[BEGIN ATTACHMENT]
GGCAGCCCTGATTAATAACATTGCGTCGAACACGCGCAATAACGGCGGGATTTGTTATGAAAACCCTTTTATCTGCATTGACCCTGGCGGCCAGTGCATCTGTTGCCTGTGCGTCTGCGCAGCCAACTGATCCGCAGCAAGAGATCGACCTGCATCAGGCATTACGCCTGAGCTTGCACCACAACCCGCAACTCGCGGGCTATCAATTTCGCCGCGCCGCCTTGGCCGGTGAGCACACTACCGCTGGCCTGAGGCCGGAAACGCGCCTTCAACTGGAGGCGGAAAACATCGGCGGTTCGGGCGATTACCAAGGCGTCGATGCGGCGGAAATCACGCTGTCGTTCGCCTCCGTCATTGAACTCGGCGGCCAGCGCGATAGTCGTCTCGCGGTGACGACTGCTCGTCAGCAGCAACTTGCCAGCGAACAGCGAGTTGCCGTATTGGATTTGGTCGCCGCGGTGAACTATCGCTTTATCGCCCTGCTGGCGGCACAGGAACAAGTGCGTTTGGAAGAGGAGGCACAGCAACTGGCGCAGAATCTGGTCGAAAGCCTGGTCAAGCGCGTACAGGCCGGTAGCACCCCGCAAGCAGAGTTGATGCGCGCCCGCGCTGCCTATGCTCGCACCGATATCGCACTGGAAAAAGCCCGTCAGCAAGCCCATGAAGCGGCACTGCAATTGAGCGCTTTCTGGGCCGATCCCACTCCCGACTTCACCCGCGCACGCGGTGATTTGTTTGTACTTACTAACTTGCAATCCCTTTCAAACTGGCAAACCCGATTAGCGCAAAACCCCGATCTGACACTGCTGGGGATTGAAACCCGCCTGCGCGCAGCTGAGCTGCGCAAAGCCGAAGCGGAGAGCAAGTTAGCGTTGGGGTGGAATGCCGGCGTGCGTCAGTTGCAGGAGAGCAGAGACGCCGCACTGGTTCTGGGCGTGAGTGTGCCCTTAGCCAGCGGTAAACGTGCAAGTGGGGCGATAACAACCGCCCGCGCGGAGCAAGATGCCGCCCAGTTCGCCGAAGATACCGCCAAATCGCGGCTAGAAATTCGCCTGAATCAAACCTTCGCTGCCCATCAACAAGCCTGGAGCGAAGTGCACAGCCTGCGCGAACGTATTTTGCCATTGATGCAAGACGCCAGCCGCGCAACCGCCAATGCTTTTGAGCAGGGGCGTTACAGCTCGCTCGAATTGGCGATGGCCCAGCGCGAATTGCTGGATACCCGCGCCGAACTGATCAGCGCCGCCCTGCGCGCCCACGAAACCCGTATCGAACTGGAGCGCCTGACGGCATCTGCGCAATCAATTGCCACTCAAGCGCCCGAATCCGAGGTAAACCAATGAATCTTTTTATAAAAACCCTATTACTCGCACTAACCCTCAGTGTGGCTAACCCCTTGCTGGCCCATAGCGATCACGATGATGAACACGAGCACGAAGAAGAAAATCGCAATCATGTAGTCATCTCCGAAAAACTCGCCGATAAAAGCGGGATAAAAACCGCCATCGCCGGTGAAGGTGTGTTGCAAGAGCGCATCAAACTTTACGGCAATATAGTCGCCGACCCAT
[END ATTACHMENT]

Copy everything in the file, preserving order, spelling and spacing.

GGCAGCCCTGATTAATAACATTGCGTCGAACACGCGCAATAACGGCGGGATTTGTTATGAAAACCCTTTTATCTGCATTGACCCTGGCGGCCAGTGCATCTGTTGCCTGTGCGTCTGCGCAGCCAACTGATCCGCAGCAAGAGATCGACCTGCATCAGGCATTACGCCTGAGCTTGCACCACAACCCGCAACTCGCGGGCTATCAATTTCGCCGCGCCGCCTTGGCCGGTGAGCACACTACCGCTGGCCTGAGGCCGGAAACGCGCCTTCAACTGGAGGCGGAAAACATCGGCGGTTCGGGCGATTACCAAGGCGTCGATGCGGCGGAAATCACGCTGTCGTTCGCCTCCGTCATTGAACTCGGCGGCCAGCGCGATAGTCGTCTCGCGGTGACGACTGCTCGTCAGCAGCAACTTGCCAGCGAACAGCGAGTTGCCGTATTGGATTTGGTCGCCGCGGTGAACTATCGCTTTATCGCCCTGCTGGCGGCACAGGAACAAGTGCGTTTGGAAGAGGAGGCACAGCAACTGGCGCAGAATCTGGTCGAAAGCCTGGTCAAGCGCGTACAGGCCGGTAGCACCCCGCAAGCAGAGTTGATGCGCGCCCGCGCTGCCTATGCTCGCACCGATATCGCACTGGAAAAAGCCCGTCAGCAAGCCCATGAAGCGGCACTGCAATTGAGCGCTTTCTGGGCCGATCCCACTCCCGACTTCACCCGCGCACGCGGTGATTTGTTTGTACTTACTAACTTGCAATCCCTTTCAAACTGGCAAACCCGATTAGCGCAAAACCCCGATCTGACACTGCTGGGGATTGAAACCCGCCTGCGCGCAGCTGAGCTGCGCAAAGCCGAAGCGGAGAGCAAGTTAGCGTTGGGGTGGAATGCCGGCGTGCGTCAGTTGCAGGAGAGCAGAGACGCCGCACTGGTTCTGGGCGTGAGTGTGCCCTTAGCCAGCGGTAAACGTGCAAGTGGGGCGATAACAACCGCCCGCGCGGAGCAAGATGCCGCCCAGTTCGCCGAAGATACCGCCAAATCGCGGCTAGAAATTCGCCTGAATCAAACCTTCGCTGCCCATCAACAAGCCTGGAGCGAAGTGCACAGCCTGCGCGAACGTATTTTGCCATTGATGCAAGACGCCAGCCGCGCAACCGCCAATGCTTTTGAGCAGGGGCGTTACAGCTCGCTCGAATTGGCGATGGCCCAGCGCGAATTGCTGGATACCCGCGCCGAACTGATCAGCGCCGCCCTGCGCGCCCACGAAACCCGTATCGAACTGGAGCGCCTGACGGCATCTGCGCAATCAATTGCCACTCAAGCGCCCGAATCCGAGGTAAACCAATGAATCTTTTTATAAAAACCCTATTACTCGCACTAACCCTCAGTGTGGCTAACCCCTTGCTGGCCCATAGCGATCACGATGATGAACACGAGCACGAAGAAGAAAATCGCAATCATGTAGTCATCTCCGAAAAACTCGCCGATAAAAGCGGGATAAAAACCGCCATCGCCGGTGAAGGTGTGTTGCAAGAGCGCATCAAACTTTACGGCAATATAGTCGCCGACCCAT